Judy tossed from the window, a silenced Punch dangles, emptied, limp, unmanipulated. We (O) feeble Punches and flattened Judies respond in kind.
As for the rest of the audience? There was no way for them to understand. You and I know who killed Madeline.
You were a very apt pupil
Ferguson's rage is at his own comparative failure: The object of desire was more skilled and more willing with her earlier partner. He doesn't seek revenge on Gavin Elster, because such a revenge would not circle back on Ferguson himself. Instead he attacks the desired one, seeking to restore (J) the emptiness he lost.
Elster is the successful Pygmalion; Ferguson is closer to Icarus.
And even closer to an unsuccessful and rebellious puppet (K) who's got no strings to hold him up.
It's an Easy Color, Sir
I've heard speculation that the brightened colors may be an artifact of naive restorer enthusiasm, but Vertigo always used the most deliriously Sirkian of Hitchcock's pallettes, and the lusher score and lusher colors only slightly appreciate the lushness of a film which has always been lush (G) in every sense.
In Praise of Foley
Glaring sound effects are just too difficult to squeeze into such a quiet film. The restorers can make the drop of a hat sound like a gunshot, but they can't quite bring themselves to make it sound like the THX-style gunshots which, alas, only occur in the opening scene.
Though the dubbing of bird twitters is wrong-headed (B), it's hardly wrong-headed enough to add noticeably to the camp value, which has always been the film's most obvious entertainment value.
Patching such works is a waste of time: best to leave them to the appreciation of the humorless (F) few (O).
I thought I detected an undercurrent (S)....
Stendhal's Happy Few are only defined by their being sneered at by the Even Happier Many.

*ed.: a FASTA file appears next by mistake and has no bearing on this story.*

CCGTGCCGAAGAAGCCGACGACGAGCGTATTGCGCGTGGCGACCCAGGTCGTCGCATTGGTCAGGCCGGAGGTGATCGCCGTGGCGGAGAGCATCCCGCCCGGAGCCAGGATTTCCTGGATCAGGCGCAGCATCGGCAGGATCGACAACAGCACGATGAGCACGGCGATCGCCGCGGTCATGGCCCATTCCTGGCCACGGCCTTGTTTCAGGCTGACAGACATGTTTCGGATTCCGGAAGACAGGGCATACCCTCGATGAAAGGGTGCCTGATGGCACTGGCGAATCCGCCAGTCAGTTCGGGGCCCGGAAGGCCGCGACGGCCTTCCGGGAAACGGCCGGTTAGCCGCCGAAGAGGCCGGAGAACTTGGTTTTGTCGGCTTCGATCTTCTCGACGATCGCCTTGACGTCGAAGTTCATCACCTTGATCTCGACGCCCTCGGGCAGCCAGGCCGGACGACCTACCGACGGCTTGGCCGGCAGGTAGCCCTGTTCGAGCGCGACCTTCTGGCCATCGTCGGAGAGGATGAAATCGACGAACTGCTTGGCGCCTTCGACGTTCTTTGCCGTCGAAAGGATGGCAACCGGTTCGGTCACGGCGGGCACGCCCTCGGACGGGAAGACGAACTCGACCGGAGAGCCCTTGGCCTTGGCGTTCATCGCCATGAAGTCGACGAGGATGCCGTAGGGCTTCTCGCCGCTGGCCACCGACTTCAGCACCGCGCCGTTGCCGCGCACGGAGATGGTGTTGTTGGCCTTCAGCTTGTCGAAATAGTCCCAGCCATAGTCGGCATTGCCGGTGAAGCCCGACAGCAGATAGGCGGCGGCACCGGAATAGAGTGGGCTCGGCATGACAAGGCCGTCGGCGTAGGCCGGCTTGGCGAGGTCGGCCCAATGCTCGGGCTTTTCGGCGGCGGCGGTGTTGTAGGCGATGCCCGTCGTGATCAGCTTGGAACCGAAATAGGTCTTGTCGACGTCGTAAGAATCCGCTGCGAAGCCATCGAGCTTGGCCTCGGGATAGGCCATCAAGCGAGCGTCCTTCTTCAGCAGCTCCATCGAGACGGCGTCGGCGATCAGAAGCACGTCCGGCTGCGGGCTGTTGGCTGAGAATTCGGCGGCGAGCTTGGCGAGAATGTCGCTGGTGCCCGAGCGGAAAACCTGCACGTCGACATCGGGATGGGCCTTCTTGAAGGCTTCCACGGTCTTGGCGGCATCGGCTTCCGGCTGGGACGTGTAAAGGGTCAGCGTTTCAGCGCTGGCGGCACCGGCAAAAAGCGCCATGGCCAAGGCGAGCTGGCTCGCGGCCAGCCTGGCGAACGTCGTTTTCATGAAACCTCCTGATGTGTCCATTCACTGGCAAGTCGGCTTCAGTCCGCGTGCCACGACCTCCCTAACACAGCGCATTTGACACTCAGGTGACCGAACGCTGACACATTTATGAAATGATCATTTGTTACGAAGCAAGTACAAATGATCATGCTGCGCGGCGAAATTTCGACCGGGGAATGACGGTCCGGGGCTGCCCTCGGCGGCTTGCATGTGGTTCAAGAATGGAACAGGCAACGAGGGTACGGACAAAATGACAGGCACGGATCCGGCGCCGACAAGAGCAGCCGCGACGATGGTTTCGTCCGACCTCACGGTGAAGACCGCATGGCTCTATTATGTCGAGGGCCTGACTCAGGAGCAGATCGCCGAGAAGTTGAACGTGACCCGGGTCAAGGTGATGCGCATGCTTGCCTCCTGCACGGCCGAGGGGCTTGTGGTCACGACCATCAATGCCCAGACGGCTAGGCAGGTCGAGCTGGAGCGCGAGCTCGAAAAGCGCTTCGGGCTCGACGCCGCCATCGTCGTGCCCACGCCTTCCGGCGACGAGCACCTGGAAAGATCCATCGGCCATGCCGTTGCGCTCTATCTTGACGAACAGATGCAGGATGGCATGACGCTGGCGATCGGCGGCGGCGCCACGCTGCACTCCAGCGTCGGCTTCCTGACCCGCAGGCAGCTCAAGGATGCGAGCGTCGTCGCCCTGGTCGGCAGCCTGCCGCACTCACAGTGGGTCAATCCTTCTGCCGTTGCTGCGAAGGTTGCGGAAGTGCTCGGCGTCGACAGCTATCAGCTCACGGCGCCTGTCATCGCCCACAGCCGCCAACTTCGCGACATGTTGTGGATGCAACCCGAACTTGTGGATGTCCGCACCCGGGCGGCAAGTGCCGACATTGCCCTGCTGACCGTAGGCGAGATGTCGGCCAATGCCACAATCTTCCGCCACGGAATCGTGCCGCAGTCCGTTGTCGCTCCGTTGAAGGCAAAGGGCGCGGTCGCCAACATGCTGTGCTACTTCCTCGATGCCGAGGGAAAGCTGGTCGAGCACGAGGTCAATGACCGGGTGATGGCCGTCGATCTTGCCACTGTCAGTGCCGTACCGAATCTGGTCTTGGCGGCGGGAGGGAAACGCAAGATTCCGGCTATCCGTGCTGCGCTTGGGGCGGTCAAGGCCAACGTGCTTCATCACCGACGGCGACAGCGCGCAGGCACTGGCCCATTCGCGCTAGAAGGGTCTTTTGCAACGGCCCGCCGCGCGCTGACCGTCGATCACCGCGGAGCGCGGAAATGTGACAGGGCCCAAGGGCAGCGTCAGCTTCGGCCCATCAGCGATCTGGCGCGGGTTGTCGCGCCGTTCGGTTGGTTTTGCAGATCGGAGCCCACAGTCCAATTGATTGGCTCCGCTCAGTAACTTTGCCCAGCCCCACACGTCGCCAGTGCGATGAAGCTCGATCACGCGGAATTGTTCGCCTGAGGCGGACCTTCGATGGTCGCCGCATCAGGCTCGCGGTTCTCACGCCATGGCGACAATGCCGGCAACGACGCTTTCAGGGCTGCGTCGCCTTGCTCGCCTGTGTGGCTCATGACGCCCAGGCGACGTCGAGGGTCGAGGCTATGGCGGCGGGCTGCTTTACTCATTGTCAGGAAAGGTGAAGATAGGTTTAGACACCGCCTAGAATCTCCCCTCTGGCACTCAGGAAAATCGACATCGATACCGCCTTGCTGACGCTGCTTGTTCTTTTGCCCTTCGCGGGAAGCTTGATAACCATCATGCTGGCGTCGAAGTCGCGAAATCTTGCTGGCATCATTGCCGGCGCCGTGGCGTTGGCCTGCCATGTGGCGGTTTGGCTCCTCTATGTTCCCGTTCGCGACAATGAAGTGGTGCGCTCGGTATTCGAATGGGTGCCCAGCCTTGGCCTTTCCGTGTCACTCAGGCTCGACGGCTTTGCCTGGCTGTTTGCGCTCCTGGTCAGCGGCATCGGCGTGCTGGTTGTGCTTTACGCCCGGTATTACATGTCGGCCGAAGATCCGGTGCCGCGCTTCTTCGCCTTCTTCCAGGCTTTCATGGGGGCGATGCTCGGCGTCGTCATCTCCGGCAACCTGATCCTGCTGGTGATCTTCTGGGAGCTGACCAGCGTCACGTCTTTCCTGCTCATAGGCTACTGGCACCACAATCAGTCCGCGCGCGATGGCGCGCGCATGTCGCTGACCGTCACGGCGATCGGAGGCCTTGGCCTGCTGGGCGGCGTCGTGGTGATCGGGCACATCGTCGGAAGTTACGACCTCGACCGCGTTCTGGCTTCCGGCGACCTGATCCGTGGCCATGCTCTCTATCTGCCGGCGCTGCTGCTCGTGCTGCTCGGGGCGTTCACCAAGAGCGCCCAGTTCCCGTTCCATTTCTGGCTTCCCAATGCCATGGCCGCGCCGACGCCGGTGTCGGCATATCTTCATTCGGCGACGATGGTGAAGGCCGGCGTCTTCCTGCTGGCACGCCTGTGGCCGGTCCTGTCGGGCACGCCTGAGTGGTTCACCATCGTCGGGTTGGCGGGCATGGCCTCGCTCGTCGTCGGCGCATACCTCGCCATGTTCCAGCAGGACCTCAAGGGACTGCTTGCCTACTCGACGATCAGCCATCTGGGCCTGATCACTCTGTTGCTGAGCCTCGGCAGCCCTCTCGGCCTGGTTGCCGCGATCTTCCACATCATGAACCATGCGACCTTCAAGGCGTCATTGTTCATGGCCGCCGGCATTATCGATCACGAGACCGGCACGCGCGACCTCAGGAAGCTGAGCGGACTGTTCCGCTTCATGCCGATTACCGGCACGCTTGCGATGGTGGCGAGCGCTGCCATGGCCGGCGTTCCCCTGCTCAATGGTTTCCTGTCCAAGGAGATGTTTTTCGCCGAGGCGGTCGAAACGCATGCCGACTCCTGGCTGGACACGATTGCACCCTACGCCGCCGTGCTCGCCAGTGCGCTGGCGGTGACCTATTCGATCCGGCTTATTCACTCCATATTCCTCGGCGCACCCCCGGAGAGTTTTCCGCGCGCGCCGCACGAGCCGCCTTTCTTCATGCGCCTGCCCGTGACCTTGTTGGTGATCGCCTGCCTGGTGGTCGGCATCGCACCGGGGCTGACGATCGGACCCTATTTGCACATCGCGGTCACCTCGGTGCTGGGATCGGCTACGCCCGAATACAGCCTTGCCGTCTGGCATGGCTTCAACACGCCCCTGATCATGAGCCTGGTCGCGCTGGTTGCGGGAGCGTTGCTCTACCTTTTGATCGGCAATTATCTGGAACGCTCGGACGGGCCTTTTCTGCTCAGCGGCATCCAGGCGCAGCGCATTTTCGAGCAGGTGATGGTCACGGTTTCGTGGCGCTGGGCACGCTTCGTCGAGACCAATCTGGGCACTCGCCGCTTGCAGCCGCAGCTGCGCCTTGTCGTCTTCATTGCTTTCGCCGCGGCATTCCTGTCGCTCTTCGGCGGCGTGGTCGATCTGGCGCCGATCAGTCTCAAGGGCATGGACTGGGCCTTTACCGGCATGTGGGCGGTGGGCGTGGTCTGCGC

I'm committed. I have to know.
"If I could just find the key, the beginning, and put it together."
"So you could explain it away (T)? There is a way to explain it, you see. If I'm mad, then that would explain it, wouldn't it?"
Please Don't Ask Me, Please Don't Ask Me
Is there a more comically hoary melodramatic (or dully hoary comic) plot device than the motiveless delay of a speech which would close the story down? Is any other story to be found in Vertigo?
Vertigo's relationships are based entirely on what's not said -- or rather on the tense assumption that something very important is not being said. The characters are correct to fear expression, since their unspoken thoughts would wither and vanish if exposed to air:
The lovers of the void insist that it unveil itself ("Try for me," Ferguson begs Madeline Elster, and, in turn, Wood begs Ferguson), but are never willing to reveal their own truths.
Ferguson's (and Hitchcock's apologists' -- that is, our (P)) most laughably transparent lie is "You see? There's an answer (A) for everything."
- Marjory Wood's "saving herself" for Ferguson, and her attendant jealousy, are clearly products of fantasy.
- Madeline Elster's fears remain explicitly unexplored, perhaps to avoid pushing her playacting (or her script) past their limits.
- Judy Barton's secret actually finds an expression -- but one which is immediately destroyed after trailing off into a consideration of its own consequences.